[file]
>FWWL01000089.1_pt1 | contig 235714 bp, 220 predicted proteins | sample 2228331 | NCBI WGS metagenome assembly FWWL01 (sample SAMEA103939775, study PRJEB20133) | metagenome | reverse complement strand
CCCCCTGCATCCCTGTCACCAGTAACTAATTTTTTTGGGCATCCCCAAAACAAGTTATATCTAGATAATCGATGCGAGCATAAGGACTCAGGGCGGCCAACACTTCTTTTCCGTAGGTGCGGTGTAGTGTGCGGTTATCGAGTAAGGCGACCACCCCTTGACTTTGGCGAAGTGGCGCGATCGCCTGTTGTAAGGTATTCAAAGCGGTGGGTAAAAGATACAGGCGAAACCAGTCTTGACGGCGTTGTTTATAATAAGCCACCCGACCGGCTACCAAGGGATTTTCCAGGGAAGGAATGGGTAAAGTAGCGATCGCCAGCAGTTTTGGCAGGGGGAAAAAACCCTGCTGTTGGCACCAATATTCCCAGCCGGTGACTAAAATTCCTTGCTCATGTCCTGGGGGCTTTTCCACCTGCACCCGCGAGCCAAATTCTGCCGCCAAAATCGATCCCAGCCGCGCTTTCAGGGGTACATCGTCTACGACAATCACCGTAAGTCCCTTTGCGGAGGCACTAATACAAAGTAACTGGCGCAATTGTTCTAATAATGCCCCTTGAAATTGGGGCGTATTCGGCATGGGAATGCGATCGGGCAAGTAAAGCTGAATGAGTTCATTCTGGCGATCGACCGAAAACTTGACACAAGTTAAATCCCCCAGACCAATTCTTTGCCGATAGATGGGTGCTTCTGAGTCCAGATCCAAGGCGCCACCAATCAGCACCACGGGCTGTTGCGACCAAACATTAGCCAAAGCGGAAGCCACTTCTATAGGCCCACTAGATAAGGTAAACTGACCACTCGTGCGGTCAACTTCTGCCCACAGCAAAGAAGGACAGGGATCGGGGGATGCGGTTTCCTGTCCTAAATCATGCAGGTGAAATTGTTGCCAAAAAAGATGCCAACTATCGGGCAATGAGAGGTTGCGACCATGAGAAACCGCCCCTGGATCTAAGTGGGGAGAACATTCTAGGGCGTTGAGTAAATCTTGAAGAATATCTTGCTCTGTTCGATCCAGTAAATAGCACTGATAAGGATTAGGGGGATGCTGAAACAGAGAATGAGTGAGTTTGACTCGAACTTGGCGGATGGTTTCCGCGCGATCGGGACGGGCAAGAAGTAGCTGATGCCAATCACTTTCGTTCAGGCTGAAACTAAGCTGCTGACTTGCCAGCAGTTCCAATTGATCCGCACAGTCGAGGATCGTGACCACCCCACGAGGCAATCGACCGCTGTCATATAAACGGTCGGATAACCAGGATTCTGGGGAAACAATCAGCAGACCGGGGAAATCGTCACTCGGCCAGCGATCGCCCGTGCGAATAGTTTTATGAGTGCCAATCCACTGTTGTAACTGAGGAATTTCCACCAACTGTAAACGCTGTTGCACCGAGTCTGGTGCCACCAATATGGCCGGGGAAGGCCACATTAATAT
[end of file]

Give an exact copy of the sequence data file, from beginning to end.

>FWWL01000089.1_pt1 | contig 235714 bp, 220 predicted proteins | sample 2228331 | NCBI WGS metagenome assembly FWWL01 (sample SAMEA103939775, study PRJEB20133) | metagenome | reverse complement strand
CCCCCTGCATCCCTGTCACCAGTAACTAATTTTTTTGGGCATCCCCAAAACAAGTTATATCTAGATAATCGATGCGAGCATAAGGACTCAGGGCGGCCAACACTTCTTTTCCGTAGGTGCGGTGTAGTGTGCGGTTATCGAGTAAGGCGACCACCCCTTGACTTTGGCGAAGTGGCGCGATCGCCTGTTGTAAGGTATTCAAAGCGGTGGGTAAAAGATACAGGCGAAACCAGTCTTGACGGCGTTGTTTATAATAAGCCACCCGACCGGCTACCAAGGGATTTTCCAGGGAAGGAATGGGTAAAGTAGCGATCGCCAGCAGTTTTGGCAGGGGGAAAAAACCCTGCTGTTGGCACCAATATTCCCAGCCGGTGACTAAAATTCCTTGCTCATGTCCTGGGGGCTTTTCCACCTGCACCCGCGAGCCAAATTCTGCCGCCAAAATCGATCCCAGCCGCGCTTTCAGGGGTACATCGTCTACGACAATCACCGTAAGTCCCTTTGCGGAGGCACTAATACAAAGTAACTGGCGCAATTGTTCTAATAATGCCCCTTGAAATTGGGGCGTATTCGGCATGGGAATGCGATCGGGCAAGTAAAGCTGAATGAGTTCATTCTGGCGATCGACCGAAAACTTGACACAAGTTAAATCCCCCAGACCAATTCTTTGCCGATAGATGGGTGCTTCTGAGTCCAGATCCAAGGCGCCACCAATCAGCACCACGGGCTGTTGCGACCAAACATTAGCCAAAGCGGAAGCCACTTCTATAGGCCCACTAGATAAGGTAAACTGACCACTCGTGCGGTCAACTTCTGCCCACAGCAAAGAAGGACAGGGATCGGGGGATGCGGTTTCCTGTCCTAAATCATGCAGGTGAAATTGTTGCCAAAAAAGATGCCAACTATCGGGCAATGAGAGGTTGCGACCATGAGAAACCGCCCCTGGATCTAAGTGGGGAGAACATTCTAGGGCGTTGAGTAAATCTTGAAGAATATCTTGCTCTGTTCGATCCAGTAAATAGCACTGATAAGGATTAGGGGGATGCTGAAACAGAGAATGAGTGAGTTTGACTCGAACTTGGCGGATGGTTTCCGCGCGATCGGGACGGGCAAGAAGTAGCTGATGCCAATCACTTTCGTTCAGGCTGAAACTAAGCTGCTGACTTGCCAGCAGTTCCAATTGATCCGCACAGTCGAGGATCGTGACCACCCCACGAGGCAATCGACCGCTGTCATATAAACGGTCGGATAACCAGGATTCTGGGGAAACAATCAGCAGACCGGGGAAATCGTCACTCGGCCAGCGATCGCCCGTGCGAATAGTTTTATGAGTGCCAATCCACTGTTGTAACTGAGGAATTTCCACCAACTGTAAACGCTGTTGCACCGAGTCTGGTGCCACCAATATGGCCGGGGAAGGCCACATTAATAT